Would Kagan Have to Recuse Herself from Obamacare Cases?
5:01 PM, Jul 13, 2010 • By ADAM J. WHITE
As the Legal Times's Tony Mauro reports today, both the Wall Street Journal editorial board and the Judicial Crisis Network are asking whether Elena Kagan would, if appointed the Supreme Court, be required to recuse herself from cases involving the Obamacare litigation.
The WSJ and JCN ask whether Solicitor General Kagan contibuted to the Obama administration's internal deliberations as to litigation challenging the constitutionality of Obamacare. At her hearing, Kagan answered that she hadn't when Senator Coburn asked her, "was there at any time you were asked in your present position to express an opinion on the merits of the health care bill?" As the WSJ and JCN note, Sen. Coburn's precise choice of words was unfortunate, because his reference to the "merits" of the "bill" makes it difficult to discern whether Kagan's answer referred broadly to all legal questions involving Obamacare -- including the implications of litigation.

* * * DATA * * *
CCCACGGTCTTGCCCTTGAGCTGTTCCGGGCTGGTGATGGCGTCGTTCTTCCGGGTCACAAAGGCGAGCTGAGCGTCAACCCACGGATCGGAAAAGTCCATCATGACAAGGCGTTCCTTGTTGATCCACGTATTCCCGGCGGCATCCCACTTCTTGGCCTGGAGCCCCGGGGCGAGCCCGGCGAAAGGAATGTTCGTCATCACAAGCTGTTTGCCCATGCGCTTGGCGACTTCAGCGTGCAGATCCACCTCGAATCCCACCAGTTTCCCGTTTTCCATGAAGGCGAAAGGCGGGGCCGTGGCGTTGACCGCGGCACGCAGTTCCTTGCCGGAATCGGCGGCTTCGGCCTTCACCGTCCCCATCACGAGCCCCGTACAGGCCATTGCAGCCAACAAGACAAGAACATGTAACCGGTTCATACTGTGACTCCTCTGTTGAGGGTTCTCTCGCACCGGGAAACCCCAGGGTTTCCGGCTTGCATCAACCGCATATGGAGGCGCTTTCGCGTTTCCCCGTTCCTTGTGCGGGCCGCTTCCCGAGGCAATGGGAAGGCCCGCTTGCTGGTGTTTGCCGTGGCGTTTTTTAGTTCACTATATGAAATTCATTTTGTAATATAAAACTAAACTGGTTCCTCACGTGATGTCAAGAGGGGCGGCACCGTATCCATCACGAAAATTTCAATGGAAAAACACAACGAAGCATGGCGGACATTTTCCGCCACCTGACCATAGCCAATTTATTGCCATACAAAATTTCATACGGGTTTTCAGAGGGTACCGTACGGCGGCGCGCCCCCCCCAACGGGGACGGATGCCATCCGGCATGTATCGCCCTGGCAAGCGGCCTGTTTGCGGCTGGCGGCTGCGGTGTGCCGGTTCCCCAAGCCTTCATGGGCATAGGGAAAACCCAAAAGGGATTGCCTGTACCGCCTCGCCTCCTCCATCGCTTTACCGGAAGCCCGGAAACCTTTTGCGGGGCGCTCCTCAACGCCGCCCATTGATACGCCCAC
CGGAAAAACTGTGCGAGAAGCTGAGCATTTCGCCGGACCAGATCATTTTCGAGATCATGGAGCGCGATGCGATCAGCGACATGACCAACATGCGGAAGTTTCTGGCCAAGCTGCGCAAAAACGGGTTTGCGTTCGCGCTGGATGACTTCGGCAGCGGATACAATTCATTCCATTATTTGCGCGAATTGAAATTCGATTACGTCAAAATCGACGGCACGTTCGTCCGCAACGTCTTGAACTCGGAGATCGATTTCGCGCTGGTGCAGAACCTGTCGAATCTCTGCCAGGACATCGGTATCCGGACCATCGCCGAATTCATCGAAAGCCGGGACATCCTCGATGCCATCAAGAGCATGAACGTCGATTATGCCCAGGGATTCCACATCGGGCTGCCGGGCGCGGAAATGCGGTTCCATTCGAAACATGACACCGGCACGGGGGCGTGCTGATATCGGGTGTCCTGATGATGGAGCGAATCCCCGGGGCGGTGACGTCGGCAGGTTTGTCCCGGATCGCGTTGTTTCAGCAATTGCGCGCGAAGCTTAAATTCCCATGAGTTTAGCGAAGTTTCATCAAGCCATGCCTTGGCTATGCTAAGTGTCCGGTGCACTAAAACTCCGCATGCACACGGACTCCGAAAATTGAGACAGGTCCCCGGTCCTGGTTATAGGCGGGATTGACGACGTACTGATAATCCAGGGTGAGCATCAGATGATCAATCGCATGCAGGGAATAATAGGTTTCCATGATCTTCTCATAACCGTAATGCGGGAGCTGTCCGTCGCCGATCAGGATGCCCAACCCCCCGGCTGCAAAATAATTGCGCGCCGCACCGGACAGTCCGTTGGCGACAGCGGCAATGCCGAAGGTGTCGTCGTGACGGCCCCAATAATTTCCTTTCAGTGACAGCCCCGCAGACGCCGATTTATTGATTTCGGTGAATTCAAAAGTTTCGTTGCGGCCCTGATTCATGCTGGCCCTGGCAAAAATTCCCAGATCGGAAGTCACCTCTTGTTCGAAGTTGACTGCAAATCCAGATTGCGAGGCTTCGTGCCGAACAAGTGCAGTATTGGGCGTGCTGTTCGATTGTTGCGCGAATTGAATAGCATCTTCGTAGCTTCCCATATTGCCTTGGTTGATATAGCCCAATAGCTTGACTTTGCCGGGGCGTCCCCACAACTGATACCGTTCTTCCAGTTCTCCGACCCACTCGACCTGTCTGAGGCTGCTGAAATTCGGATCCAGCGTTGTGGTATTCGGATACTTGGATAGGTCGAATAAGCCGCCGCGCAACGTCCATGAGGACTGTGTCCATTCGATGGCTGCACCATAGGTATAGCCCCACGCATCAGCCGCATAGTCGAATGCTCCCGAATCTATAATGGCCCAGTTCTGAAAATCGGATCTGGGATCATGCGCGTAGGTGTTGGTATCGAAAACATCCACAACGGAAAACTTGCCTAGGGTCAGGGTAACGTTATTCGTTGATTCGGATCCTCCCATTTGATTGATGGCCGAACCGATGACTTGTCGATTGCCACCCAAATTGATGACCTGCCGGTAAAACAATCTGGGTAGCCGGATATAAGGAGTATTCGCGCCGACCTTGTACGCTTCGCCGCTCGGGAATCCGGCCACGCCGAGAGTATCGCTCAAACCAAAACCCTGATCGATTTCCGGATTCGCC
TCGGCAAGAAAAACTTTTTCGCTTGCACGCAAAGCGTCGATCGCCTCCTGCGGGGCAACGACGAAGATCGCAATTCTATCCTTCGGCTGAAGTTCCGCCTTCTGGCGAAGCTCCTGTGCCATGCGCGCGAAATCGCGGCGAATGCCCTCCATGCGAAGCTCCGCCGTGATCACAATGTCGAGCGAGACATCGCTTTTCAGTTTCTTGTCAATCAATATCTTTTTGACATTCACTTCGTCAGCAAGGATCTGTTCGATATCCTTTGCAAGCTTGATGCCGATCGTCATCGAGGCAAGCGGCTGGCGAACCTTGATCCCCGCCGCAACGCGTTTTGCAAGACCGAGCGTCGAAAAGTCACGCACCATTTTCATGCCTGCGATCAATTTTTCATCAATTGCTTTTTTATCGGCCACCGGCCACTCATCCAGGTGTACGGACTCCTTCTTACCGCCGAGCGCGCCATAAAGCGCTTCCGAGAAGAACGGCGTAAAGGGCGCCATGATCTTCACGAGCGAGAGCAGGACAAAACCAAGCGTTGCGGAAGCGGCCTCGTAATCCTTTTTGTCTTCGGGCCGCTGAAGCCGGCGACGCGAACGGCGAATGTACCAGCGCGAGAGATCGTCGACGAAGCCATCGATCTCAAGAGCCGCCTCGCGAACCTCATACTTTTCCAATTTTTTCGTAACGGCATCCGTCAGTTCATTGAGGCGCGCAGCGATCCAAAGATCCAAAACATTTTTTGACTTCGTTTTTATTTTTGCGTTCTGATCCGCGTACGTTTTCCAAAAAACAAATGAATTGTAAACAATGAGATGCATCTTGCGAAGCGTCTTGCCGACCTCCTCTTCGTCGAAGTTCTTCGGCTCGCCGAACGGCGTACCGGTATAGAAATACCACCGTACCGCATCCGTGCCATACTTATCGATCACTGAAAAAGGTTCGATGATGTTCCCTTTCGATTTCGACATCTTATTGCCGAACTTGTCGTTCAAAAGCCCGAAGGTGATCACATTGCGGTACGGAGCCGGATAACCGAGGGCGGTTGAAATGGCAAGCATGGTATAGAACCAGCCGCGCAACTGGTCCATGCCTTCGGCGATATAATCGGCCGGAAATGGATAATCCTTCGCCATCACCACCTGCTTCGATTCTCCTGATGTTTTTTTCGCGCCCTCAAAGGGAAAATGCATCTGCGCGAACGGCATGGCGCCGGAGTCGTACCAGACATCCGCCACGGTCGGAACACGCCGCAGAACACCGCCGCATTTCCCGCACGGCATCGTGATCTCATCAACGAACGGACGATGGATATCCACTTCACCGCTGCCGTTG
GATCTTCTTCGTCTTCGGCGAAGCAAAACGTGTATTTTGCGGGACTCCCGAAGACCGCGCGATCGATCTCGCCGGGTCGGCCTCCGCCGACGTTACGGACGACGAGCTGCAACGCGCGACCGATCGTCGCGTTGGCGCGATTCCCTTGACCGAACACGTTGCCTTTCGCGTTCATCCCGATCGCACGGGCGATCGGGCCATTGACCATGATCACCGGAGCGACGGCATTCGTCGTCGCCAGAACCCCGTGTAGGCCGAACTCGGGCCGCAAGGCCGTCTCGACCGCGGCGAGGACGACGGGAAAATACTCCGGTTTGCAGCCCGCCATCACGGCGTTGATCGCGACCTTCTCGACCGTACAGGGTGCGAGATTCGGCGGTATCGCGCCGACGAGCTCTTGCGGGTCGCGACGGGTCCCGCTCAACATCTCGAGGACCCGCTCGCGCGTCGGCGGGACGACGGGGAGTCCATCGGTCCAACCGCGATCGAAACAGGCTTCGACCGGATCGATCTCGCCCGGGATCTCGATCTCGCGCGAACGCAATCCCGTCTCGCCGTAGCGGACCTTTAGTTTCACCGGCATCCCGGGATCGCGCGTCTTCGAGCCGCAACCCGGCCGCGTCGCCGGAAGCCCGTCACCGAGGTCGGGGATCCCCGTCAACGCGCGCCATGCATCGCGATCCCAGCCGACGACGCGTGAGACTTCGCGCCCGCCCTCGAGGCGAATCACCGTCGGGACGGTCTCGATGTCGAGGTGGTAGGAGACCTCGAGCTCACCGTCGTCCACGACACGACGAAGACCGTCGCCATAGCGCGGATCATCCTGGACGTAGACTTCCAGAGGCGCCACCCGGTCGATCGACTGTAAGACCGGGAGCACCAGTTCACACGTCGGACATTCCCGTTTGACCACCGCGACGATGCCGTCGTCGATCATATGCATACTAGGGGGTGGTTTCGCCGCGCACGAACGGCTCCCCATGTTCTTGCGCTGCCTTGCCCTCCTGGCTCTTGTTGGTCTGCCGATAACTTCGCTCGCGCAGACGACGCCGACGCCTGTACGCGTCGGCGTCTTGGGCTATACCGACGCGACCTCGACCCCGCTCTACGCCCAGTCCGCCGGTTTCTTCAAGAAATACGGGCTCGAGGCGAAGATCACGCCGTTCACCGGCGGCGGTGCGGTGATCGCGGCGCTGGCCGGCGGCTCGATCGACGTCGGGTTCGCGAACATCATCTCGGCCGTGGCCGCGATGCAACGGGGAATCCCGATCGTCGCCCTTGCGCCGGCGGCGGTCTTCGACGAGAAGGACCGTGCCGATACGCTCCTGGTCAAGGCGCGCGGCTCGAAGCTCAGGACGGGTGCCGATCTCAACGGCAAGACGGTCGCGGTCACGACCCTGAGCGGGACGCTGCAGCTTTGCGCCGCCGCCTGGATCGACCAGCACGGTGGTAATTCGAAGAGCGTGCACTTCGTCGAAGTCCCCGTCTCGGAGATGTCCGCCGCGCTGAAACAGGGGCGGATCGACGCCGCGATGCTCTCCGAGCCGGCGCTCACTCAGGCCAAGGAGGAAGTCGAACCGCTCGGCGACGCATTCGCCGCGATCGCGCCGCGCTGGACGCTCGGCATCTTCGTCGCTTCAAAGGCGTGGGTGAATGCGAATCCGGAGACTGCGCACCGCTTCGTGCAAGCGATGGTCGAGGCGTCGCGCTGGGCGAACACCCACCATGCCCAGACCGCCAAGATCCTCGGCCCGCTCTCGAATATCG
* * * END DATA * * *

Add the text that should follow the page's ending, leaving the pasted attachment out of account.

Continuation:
In speculating whether Solicitor General Kagan was involved in such discussions, it's important to keep in mind that the Obama administration previously sought the solicitor general's opinions in rather unorthodox manner. In April 2009, the Washington Post reported that after the Justice Department's Office of Legal Counsel concluded that the president could not lawfully sign a bill giving the District of Columbia a seat in the House, Attorney General Holder took the unusual step of asking the solicitor general's office (which did not yet include Elena Kagan) for a second opinion, the OLC's unconstitutionality determination notwithstanding. According to the Post, Democratic and Republican veterans of the Justice Department agreed that Attorney General Holder's manuever, while not unprecedented, was "unusual."
Given that Obamacare, in its various forms, was the subject of extensive constitutional debate in the months leading up to its enactment, we must ask: Did Attorney General Holder ask for any sort of backstop opinion -- involving not just the bill that eventually became law, but also other versions of the bill, or even about hypothetical, general types of provisions that ultimately were included in the bill -- from Solicitor General Kagan, before or after Obamacare was signed into law?
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